What is Life?: With Mind and Matter and Autobiographical Sketches

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Cambridge University Press, Mar 26, 2012 - Science - 184 pages
Nobel laureate Erwin Schrödinger's What is Life? is one of the great science classics of the twentieth century. It was written for the layman, but proved to be one of the spurs to the birth of molecular biology and the subsequent discovery of DNA. What is Life? appears here together with Mind and Matter, his essay investigating a relationship which has eluded and puzzled philosophers since the earliest times. Brought together with these two classics are Schrödinger's autobiographical sketches, which offer a fascinating account of his life as a background to his scientific writings.
 

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User Review  - Razinha - LibraryThing

"We must therefore not be discouraged by the difficulty of interpreting life by the ordinary laws of physics." Such an understatement. And what an intellect! Schrödinger's book made the New Scientist ... Read full review

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User Review  - nosajeel - LibraryThing

I had been meaning to read this for a long time. The book is not nearly as exciting as it must have been in the 1940s, many of the ideas are reasonably familiar. And some of the interest one gets is ... Read full review

Contents

THE HEREDITARY MECHANISM
19
wrong The hereditary codescript chromosomes Growth
29
MUTATIONS
32
Jumplike mutations the workingground of natural selec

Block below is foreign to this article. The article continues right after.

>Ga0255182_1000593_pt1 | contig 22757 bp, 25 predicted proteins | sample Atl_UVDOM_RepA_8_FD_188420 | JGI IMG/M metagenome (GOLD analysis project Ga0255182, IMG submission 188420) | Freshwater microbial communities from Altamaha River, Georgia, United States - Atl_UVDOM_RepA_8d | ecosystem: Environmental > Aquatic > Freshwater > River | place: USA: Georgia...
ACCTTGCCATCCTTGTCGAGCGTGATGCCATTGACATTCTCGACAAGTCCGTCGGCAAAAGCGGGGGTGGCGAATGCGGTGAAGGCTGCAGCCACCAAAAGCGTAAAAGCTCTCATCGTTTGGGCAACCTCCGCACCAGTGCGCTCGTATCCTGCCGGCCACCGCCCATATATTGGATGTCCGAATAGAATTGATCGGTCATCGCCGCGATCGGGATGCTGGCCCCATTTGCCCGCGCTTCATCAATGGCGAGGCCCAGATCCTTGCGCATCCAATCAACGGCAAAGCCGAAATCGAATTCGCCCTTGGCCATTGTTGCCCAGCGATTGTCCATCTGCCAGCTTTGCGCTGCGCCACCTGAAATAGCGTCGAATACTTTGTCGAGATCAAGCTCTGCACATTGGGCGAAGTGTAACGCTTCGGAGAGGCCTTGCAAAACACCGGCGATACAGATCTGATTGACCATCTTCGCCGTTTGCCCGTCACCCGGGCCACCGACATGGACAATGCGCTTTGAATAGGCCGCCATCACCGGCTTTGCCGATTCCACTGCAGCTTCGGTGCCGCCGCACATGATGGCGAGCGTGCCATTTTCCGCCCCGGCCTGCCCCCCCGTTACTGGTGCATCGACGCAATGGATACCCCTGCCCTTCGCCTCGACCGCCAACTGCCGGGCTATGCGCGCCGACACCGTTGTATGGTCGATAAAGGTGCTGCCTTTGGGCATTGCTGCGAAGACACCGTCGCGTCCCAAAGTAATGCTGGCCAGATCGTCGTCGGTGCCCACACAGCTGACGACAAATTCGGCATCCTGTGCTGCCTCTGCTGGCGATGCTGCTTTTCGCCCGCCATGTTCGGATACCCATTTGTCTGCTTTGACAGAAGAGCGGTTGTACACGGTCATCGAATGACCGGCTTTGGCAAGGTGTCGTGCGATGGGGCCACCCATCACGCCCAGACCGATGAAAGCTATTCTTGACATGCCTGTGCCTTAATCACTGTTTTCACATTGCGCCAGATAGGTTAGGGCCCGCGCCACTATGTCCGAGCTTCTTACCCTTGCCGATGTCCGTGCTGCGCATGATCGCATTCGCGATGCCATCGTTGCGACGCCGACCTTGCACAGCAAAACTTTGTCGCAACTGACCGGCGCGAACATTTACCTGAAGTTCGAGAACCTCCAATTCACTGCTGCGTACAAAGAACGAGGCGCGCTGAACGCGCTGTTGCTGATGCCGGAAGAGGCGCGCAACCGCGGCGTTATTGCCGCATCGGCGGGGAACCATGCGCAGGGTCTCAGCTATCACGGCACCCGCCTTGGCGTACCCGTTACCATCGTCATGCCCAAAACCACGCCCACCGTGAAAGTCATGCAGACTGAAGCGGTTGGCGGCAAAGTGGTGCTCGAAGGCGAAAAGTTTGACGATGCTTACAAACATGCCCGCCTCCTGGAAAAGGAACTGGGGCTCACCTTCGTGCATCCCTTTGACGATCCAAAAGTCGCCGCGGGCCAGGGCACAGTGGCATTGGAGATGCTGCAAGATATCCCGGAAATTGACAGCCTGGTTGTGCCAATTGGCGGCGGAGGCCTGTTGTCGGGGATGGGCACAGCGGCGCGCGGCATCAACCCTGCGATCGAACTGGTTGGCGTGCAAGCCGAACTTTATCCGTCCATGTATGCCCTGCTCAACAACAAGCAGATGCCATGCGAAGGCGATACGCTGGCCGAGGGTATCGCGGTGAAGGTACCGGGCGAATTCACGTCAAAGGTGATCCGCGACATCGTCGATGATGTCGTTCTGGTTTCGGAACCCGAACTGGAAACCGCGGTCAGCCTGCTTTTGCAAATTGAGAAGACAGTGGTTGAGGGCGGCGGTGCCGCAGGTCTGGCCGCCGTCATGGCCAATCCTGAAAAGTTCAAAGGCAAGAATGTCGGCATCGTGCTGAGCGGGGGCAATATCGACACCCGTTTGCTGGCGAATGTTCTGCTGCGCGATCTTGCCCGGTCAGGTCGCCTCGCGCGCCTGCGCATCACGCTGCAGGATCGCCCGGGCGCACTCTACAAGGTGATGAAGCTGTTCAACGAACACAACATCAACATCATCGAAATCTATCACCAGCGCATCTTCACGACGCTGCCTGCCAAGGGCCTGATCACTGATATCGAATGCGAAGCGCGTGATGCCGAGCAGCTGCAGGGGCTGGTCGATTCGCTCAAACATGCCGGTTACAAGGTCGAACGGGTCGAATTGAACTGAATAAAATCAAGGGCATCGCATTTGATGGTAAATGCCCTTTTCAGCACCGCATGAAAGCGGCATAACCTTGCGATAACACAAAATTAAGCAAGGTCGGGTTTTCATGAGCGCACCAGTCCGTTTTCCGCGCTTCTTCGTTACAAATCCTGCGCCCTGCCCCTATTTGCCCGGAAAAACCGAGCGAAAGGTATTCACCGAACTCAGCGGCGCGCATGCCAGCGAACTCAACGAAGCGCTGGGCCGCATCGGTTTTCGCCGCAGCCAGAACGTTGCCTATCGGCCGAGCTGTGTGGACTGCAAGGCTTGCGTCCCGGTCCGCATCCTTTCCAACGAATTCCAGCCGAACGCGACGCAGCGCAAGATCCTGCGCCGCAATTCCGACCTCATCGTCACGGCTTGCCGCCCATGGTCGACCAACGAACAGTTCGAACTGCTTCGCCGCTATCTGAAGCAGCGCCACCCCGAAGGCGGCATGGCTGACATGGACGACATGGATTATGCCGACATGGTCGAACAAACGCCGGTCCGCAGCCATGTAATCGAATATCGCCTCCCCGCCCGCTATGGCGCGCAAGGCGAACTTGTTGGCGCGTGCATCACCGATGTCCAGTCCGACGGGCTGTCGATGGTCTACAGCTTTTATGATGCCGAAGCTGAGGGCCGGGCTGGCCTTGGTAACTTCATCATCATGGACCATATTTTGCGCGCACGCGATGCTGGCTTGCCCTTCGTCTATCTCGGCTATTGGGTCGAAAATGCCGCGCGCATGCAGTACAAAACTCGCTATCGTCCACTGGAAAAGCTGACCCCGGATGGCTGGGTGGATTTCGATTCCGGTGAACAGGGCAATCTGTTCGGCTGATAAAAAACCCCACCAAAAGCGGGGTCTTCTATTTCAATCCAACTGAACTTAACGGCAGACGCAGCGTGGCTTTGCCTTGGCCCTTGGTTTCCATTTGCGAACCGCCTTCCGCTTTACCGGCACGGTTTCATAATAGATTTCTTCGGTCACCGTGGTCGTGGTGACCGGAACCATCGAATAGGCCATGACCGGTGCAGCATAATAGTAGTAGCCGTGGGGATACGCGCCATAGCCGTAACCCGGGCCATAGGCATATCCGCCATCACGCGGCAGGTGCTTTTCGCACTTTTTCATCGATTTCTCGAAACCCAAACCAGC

41
by quantum theory Quantum theory discrete states
53
The general picture of the hereditary substance The unique
66
statistical meaning of entropy Organization maintained
73
New laws to be expected in the organism Reviewing
84
THE PHYSICAL BASIS OF CONSCIOUSNESS
93
THE FUTURE OF UNDERSTANDING
103
THE PRINCIPLE OF OBJECTIVATION
117
THE ARITHMETICAL PARADOXI
128
SCIENCE AND RELIGION
140
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About the author (2012)

Born and educated in Vienna, Erwin Schrodinger received his Ph.D. in 1910 from the University of Vienna. He developed the theory of wave mechanics (1925--26). For this theory, which furnished a solid mathematical explanation of quantum theory, Schrodinger shared the Nobel Prize in 1933 with Paul Dirac. Schrodinger was dissatisfied with Niels Bohr's early quantum theory of the atom, objecting to the many arbitrary quantum rules imposed. Building on Louis-Victor De Broglie's idea that a moving atomic particle has a wave character, Schrodinger developed a famous wave equation that describes the behavior of an electron orbiting the nucleus of an atom. When applied to the hydrogen atom, the equation yielded all the results of Bohr and De Broglie, and was also used as a tool to solve a wide range of new problems in which quantization occurs. In 1927 Schrodinger succeeded Max Planck at the University of Berlin but resigned in 1933 when the Nazis came to power. He left then for England, becoming a guest professor at Oxford University. In 1936 he returned to Austria, but then fled in 1938 under the threat of Nazi arrest and was invited to Dublin's newly established Institute for Advanced Studies. He remained there from 1940 until his retirement in 1956, when he returned to his native Austria and to the University of Vienna, where he held his last chair in theoretical physics. In 1944 Schrodinger published What Is Life? The Physical Aspects of a Living Cell, a book that had a tremendous impact on a new generation of scientists. The book directed young physicists who were disillusioned by the Hiroshima bombing to an unexplored discipline free of military applications---molecular biology. Schrodinger proposed the existence of a molecular code as the genetic basis of life, inspiring an entire generation to explore this idea.

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